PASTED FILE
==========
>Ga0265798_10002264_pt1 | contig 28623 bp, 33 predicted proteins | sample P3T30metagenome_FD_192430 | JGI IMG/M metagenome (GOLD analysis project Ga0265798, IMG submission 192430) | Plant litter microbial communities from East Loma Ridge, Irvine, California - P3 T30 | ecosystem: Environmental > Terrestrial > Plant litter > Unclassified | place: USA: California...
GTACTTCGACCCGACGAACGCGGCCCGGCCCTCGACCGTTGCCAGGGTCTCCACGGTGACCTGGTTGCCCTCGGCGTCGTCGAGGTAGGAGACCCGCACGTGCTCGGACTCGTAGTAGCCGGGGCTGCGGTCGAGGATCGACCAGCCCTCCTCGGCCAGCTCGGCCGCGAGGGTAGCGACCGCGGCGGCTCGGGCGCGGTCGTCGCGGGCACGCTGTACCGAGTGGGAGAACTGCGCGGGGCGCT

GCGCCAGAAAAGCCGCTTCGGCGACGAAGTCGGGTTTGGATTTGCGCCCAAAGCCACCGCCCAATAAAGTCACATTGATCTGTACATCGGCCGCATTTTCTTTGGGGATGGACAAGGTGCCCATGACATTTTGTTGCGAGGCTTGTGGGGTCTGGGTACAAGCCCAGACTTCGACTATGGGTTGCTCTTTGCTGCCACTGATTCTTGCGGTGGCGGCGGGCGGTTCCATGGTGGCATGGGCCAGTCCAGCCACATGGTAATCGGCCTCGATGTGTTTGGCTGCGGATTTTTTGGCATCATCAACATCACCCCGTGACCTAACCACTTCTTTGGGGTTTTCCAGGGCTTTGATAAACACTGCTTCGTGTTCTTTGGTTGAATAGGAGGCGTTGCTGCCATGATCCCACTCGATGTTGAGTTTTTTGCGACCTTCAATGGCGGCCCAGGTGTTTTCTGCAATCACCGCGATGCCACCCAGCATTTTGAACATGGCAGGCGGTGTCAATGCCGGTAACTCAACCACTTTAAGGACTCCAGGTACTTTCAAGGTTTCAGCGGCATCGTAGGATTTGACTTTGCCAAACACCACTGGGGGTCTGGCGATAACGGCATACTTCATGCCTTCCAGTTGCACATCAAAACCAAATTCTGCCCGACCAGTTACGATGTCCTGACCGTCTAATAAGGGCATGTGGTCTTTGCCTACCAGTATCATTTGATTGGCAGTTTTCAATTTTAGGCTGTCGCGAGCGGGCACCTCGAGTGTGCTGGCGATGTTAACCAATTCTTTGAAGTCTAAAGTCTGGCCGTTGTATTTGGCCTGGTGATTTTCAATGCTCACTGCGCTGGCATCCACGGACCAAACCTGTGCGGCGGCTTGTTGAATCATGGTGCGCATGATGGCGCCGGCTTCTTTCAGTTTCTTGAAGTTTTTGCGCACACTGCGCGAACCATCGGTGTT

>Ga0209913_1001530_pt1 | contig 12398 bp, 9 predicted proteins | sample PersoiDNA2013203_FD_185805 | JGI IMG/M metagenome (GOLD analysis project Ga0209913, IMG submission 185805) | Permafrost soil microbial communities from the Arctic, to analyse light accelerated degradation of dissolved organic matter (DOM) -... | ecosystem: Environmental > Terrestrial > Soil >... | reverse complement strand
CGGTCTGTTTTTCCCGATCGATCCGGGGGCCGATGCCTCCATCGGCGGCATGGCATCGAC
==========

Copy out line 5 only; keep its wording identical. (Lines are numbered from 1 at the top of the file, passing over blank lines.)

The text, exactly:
CGGTCTGTTTTTCCCGATCGATCCGGGGGCCGATGCCTCCATCGGCGGCATGGCATCGAC